Barbara Morgenstern

Tonic; Fri 23 Sound Fix; Sat 24

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Photograph courtesy of Monika Enterprise

Even if she doesn’t perform her single “The Operator” at Tonic, Barbara Morgenstern will surely turn any number of hearts in the crowd to goo. There’s plenty of seductive power in the Berlin electronic-pop auteur’s flair for whipping up an orchestra’s worth of charm with only a laptop, one or two keyboards and her supple voice, even minus the repeating “take me” that anchors the single’s buoyant chorus. Besides, Morgenstern isn’t looking for love per se—she just wants directions. Like the rest of The Grass Is Always Greener, released in April on German indie Monika, the single was inspired by her 2004 Goethe Institut--sponsored world tour.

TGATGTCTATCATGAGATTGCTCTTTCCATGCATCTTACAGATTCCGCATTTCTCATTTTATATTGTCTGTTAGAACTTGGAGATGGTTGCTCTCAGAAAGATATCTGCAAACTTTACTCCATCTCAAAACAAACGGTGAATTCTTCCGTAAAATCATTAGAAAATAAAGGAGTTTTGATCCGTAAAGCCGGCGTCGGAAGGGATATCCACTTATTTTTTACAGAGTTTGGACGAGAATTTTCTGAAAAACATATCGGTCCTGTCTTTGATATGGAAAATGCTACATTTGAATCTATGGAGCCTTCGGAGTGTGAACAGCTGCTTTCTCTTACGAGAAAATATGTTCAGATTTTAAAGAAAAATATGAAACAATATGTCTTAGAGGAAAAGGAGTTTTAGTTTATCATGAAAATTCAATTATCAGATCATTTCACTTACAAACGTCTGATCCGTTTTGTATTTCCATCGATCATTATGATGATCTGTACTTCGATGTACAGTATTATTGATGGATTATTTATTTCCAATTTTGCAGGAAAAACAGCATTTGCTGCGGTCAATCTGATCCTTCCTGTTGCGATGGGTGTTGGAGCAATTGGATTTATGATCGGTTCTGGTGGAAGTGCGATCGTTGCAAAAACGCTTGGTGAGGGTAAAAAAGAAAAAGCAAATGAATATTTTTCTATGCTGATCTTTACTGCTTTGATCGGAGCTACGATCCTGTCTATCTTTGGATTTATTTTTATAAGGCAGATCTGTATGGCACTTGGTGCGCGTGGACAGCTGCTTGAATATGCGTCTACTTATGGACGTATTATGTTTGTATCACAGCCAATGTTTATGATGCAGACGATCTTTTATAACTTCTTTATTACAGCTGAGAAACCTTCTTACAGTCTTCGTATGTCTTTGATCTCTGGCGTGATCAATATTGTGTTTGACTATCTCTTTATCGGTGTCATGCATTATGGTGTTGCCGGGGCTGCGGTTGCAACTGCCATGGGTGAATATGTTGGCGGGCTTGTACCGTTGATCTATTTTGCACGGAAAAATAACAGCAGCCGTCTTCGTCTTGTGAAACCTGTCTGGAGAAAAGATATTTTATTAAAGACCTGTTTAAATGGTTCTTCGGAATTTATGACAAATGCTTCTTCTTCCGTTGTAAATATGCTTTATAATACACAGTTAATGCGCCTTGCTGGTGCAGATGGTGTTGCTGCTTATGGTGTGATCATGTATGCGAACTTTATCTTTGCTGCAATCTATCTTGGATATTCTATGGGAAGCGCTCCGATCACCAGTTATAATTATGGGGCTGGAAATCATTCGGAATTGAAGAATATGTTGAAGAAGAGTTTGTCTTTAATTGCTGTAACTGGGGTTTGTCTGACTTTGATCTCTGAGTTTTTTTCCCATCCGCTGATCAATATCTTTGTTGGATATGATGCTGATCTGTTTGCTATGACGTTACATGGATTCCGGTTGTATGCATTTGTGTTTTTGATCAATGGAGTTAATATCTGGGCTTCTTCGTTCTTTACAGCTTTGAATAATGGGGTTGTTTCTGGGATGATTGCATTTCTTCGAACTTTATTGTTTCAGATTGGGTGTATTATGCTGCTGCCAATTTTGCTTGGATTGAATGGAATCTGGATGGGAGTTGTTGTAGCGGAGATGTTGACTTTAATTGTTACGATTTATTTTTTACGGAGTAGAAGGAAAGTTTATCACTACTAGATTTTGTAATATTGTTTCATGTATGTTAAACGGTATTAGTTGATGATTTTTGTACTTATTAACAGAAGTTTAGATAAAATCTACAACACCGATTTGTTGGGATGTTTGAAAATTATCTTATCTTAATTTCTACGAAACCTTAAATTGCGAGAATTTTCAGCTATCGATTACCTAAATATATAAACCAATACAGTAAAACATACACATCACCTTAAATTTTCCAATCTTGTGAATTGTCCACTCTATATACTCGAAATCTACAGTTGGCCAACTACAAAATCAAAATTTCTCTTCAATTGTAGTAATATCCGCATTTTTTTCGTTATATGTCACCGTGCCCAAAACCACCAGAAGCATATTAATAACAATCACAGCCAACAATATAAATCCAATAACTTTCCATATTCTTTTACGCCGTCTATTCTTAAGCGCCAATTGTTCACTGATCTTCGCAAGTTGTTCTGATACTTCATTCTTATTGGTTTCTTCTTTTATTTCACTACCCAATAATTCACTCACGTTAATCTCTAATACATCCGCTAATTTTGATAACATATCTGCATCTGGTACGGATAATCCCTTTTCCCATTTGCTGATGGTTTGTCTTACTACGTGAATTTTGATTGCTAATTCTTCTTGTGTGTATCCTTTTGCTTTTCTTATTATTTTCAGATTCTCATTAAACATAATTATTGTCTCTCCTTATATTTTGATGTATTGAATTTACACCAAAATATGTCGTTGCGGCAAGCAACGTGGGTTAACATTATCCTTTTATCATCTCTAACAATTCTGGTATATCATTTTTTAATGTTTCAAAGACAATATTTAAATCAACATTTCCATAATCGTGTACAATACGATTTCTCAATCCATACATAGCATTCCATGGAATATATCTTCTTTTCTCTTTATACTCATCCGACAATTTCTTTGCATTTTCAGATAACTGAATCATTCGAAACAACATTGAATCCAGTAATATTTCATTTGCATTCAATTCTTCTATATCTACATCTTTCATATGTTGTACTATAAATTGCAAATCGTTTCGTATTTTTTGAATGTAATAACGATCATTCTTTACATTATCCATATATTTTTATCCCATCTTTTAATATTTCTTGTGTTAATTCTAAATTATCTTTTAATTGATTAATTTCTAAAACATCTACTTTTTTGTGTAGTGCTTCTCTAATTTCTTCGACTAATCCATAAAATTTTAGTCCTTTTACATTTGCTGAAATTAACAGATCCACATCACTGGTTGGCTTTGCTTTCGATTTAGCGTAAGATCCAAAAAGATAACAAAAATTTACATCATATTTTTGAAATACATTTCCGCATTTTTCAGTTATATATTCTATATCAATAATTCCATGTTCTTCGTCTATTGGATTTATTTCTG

What stands out most on Morgenstern’s fourth solo album is that nothing stands out; her powers as a composer, vocalist, pianist, programmer and producer are so perfectly balanced that the whole totally overshadows the sum of its parts. Typically, given her spectacularly subtle M.O., she downplays the travelogue aspect, singing mostly in German and hewing to a more refined version of the elegant Eurofunk first revealed on 1999’s Vermona ET 6-1. But her palette has grown enormously. Splashes of pianistic color illuminate much of Grass, and the climax of the instrumental “Die Japanische Schranke” is all the more satisfying for the surprise appearance of frothy, metallic guitar. While we’re unsure what her stage setup will be like, anything Morgenstern does is bound to bedazzle.—Rod Smith

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